After one explosive incident, while we were walking around the neighborhood, I was going to have to find help. Dylan, for the most part, behaved for all the trainers (we had one bad trainer, and Dylan walked all over him). They all said that it’s just practice but never really offered any real solutions. I did walk him several miles every day, so it wasn’t like we were not getting practice. But I just couldn’t get him to behave for me. I decided to send him to a place where they would board and train him for about 2 weeks. Speaking with the trainer had me in tears—dogs shouldn’t be aggressive, dogs should listen, and your own dog should not scare you.
Dylan thrived at “camp.”
And afterwards, it was like having a whole new dog. He’s not some sort of robot but he now has skills and more importantly, he has expectations. He knows what I expect from him and what he needs to expect from me. Even when he’s being naughty, he knows he’s doing it, and for the most part when I tell him to stop, he will listen. I am now okay that he isn’t the stereotypical dog. I have a dog that needs space and needs time to adjust to new people. And that’s okay.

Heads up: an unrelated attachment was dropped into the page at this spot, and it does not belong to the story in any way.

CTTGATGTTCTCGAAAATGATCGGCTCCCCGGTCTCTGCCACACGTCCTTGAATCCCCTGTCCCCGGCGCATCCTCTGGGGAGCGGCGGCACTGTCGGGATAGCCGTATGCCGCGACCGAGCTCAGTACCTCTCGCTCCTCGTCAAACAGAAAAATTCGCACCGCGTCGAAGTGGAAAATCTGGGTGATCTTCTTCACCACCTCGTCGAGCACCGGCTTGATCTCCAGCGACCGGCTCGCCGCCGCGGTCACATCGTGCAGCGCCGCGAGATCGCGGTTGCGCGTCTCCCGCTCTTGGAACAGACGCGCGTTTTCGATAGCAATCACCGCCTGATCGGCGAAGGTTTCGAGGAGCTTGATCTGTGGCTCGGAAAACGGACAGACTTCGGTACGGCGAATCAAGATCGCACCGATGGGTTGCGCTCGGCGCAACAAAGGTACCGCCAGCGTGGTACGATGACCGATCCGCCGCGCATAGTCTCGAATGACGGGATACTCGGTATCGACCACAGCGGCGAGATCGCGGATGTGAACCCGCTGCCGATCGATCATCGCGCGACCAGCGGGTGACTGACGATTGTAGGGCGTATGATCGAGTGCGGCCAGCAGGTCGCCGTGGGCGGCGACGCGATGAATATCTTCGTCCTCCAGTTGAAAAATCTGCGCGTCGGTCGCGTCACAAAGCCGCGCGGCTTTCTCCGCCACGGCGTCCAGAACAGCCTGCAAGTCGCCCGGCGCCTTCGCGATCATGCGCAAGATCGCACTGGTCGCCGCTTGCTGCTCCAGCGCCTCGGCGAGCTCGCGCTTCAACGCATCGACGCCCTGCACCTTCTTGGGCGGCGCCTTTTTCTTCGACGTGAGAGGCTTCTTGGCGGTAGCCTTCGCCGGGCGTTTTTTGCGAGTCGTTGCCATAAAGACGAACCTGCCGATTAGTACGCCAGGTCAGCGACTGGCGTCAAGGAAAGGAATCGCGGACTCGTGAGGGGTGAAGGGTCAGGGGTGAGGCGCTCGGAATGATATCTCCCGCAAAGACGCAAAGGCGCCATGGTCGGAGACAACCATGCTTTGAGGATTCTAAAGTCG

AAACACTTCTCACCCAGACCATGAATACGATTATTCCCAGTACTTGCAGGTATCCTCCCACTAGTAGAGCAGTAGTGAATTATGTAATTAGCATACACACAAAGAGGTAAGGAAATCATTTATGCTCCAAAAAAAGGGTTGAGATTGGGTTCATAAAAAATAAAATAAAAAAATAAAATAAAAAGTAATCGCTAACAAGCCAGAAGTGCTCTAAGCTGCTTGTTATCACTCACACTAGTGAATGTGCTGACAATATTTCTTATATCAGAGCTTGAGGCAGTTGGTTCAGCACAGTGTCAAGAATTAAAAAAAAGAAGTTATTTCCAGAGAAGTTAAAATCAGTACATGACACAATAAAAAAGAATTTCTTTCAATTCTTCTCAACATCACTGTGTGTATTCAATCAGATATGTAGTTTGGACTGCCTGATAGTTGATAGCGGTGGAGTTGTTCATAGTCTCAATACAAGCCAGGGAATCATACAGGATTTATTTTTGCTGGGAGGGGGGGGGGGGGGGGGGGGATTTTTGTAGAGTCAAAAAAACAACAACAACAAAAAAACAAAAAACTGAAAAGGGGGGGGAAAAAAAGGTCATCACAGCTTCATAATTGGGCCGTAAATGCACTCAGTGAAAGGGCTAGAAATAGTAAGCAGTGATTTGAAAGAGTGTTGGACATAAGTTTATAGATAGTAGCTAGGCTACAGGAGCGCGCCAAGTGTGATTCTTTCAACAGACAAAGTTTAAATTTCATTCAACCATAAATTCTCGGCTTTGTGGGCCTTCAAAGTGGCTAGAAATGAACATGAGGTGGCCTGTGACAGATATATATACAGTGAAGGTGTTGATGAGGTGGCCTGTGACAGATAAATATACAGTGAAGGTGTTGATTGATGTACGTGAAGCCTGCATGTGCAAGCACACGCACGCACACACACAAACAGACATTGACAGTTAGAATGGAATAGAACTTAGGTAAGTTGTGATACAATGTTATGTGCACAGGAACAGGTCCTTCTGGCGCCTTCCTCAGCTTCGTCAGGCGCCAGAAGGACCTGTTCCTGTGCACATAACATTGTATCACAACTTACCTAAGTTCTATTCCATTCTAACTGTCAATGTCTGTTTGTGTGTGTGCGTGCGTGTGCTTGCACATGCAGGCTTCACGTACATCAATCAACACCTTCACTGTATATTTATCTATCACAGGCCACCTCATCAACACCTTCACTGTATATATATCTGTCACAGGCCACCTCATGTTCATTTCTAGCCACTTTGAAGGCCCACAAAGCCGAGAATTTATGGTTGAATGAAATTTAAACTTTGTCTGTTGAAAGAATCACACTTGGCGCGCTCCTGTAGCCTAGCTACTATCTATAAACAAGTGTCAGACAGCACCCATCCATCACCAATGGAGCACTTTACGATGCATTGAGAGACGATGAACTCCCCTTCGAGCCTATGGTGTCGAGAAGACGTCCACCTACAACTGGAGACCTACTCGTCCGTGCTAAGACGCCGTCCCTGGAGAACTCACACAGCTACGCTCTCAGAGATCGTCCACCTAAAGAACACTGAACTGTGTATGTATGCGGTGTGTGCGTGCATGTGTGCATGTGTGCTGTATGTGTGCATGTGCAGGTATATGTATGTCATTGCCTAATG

I now speak up for him and not let people do the things that make him uncomfortable. I teach people how to introduce themselves to him (just be a tree & give him treats is the key). Dylan now knows that he isn’t in charge. And that it’s my job to protect him. He doesn’t need to be fear aggressive any more.
Dylan always loved me because he knew that I rescued and adopted him and he was grateful.
But, I think that he has finally put all of his faith in me and now trusts that I will always advocate for him because I believe in myself and in him. He now allows me to do things which he previously struggled against and often violently—like clipping his nails, cleaning his ears, and seeing the vet. And I am now happy to have people come over to the house.